The time control value stored in the "exposure calculation" subroutine in step #013 is used to control the shutter in step #105 to expose the film.

When the shutter control is completed, a command for setting the aperture open is sent to the lens LNS in step #106. In step #107, mirror down control is performed. This control is performed by controlling a motor MTR2 through a driver circuit MDR2 as in the mirror up control.

Completion of the mirror down control and the open aperture control is awaited in step #108 as in step #104. When both the mirror down control and the open aperture control are completed, the flow advances to step #109, so that the flow returns to the main routine.

An image blur compensation operation performed on the lens LNS side will be described with reference to the flow chart in FIG. 19.

In step #201, when an image blur compensation main switch SWIS is turned on to the power the image blur compensation microcomputer ICPU and its peripheral circuits

In step #202, the two integrators INT1 and INT2 are reset, and their outputs v and d are initialized to "0".

An IS start command is determined in step #203. If the IS start command is not sent from the camera body CMR, the flow advances to step #204.

In step #204, the switch SWHP of the high-pass filter HPF is turned on (closed) to discharge the capacitor C. At the same time, charging of the capacitor C is prevented.

In step #205, the switch SWR1 is turned off (open), and "0" is set in a flag FLR representing the state of the switch SWR1.

While any IS start command is not sent, steps #203 to #206 are repeated. In this state, image blur compensation is not performed. However, an acceleration detector ACC and the integrators INT1 and INT2 are operated, and their outputs a, v, and d are kept output.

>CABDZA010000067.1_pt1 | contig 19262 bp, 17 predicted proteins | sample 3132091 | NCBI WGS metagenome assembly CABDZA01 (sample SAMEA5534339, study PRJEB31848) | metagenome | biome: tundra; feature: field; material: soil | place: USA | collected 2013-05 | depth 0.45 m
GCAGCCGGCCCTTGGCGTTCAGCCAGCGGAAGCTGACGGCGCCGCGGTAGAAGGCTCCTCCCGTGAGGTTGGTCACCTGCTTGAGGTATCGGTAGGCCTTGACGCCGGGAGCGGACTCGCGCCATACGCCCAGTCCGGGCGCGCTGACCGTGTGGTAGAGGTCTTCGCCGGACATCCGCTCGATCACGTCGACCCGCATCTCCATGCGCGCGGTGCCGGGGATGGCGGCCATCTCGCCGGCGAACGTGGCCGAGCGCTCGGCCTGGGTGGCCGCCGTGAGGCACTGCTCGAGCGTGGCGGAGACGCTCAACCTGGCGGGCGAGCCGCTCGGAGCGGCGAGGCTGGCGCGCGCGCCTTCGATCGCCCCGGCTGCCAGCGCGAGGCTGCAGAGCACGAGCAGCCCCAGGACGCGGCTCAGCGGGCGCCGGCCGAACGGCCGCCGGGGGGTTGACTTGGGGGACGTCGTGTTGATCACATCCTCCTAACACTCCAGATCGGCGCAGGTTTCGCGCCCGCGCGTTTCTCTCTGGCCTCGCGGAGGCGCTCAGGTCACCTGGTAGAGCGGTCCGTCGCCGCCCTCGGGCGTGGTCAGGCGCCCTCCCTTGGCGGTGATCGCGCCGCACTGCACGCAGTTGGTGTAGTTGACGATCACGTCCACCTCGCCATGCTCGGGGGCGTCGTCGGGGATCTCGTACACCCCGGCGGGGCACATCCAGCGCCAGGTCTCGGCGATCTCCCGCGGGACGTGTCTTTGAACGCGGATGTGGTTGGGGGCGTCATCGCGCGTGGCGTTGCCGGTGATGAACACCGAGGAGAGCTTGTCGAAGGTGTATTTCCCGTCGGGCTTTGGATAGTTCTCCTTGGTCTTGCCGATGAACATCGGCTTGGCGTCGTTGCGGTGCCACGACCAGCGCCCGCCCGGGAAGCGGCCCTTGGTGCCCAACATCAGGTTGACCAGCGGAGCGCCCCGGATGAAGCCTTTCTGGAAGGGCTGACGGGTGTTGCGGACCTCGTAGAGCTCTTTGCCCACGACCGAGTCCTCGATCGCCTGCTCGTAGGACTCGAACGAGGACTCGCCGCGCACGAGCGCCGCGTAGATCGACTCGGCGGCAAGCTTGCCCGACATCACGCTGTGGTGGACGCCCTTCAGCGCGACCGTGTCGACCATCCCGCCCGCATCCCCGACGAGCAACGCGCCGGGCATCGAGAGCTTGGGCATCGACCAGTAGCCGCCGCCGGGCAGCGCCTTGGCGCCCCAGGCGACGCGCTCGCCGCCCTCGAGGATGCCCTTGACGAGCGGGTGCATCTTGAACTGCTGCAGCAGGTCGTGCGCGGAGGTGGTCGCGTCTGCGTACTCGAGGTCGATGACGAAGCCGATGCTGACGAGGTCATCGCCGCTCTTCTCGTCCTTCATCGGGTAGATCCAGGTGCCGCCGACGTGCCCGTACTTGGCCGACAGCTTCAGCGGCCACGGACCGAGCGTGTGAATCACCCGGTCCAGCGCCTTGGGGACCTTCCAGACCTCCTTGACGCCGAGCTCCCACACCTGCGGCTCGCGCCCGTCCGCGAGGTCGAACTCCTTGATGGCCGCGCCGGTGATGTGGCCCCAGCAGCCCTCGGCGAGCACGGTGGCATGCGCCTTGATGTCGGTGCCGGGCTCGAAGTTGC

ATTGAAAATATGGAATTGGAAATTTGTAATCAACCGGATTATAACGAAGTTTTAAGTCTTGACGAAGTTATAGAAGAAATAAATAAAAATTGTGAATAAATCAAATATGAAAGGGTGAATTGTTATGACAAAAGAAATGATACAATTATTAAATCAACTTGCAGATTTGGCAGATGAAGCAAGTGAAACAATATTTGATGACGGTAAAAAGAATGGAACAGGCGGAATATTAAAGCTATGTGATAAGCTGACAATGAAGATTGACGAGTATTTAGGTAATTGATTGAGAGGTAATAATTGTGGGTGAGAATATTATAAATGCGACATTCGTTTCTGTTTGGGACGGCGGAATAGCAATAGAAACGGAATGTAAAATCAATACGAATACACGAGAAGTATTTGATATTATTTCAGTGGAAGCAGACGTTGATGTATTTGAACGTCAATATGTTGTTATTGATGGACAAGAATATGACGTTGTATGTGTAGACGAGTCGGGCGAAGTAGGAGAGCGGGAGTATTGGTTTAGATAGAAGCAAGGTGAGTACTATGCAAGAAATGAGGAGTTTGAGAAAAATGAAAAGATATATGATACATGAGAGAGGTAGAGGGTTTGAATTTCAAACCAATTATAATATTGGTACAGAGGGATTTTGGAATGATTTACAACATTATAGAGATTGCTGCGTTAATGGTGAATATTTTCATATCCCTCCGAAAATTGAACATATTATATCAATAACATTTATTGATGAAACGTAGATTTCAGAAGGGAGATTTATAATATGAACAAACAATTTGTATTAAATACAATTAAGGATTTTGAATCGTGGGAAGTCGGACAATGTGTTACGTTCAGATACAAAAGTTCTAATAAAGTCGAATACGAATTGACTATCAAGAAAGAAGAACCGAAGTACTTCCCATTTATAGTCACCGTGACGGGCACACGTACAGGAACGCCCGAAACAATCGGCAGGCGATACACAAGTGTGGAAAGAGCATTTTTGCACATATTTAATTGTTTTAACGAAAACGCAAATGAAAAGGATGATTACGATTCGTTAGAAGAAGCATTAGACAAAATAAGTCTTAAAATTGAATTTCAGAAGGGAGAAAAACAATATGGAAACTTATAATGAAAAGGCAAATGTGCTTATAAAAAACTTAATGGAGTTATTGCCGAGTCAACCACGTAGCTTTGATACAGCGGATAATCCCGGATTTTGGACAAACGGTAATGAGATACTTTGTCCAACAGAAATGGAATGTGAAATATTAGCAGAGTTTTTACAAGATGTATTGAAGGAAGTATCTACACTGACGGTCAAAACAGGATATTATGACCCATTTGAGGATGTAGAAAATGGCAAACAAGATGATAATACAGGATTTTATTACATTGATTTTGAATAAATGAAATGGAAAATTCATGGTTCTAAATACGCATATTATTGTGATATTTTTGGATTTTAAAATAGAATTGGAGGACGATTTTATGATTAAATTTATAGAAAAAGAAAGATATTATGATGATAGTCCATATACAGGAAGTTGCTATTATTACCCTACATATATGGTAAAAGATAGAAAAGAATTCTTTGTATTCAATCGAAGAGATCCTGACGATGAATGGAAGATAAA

When an IS start command is sent from the camera body CMR, the flow advances from step #203 to step #211. Information in the AF mode is received from the camera microcomputer CCPU. This communication is part of the communication performed in step #011 of FIG. 17.

In step #212, only the integrator INT2 is reset to "0" due to the following reason. When image blur compensation is started in step #214, the compensation optical system ILNS starts its operation from the origin (i.e., the center of the movable range, i.e., the position where the axis of the system ILNS coincides with the optical axis C in FIG. 7) so as to effectively use the stroke.

In step #213, the switch SWHP is turned off (open) to effect the function of the high-pas filter HPF. At. this time, since the switch SWR1 is kept off, the cutoff frequency of the high-pass filter HPF is given as follows: ##EQU6## The high-pass filter has a characteristic enough to filter even a low-frequency signal.

In step #214, the driver circuit IDR for a motor IMTR is operated. When this circuit is enabled, it receives a signal from the operational amplifier AMP to drive and control the motor IMTR in accordance with the output signal from the operational amplifier AMP. At the start of operation, the output d from the integrator INT2 is kept at "0", an output d' from the high-pass filter HPF is also set at "0". The amplifier AMP, a driver circuit IDR, and the motor IMTR are driven and controlled so that the output from the position sensor PSD becomes "0", i.e., the compensation optical system ILNS becomes the origin (the central position in the movable range). This is called a centering operation. Thereafter, a deviation signal d corresponding to the blur is output from the integrator INT2 and passes through the high-pass filter HPF. An output signal d' from the high-pass filter HPF is input to the amplifier AMP. Therefore, a deviation dL of the compensation optical system ILNS is controlled as follows:

dL=d'

An image seems to be stationary on the focusing plane, i.e., a focusing screen PG.

It is determined in step #215 whether the AF mode information sent from the camera body CMR represents the one-shot AF mode. If YES in step #215, the flow advances to step #216.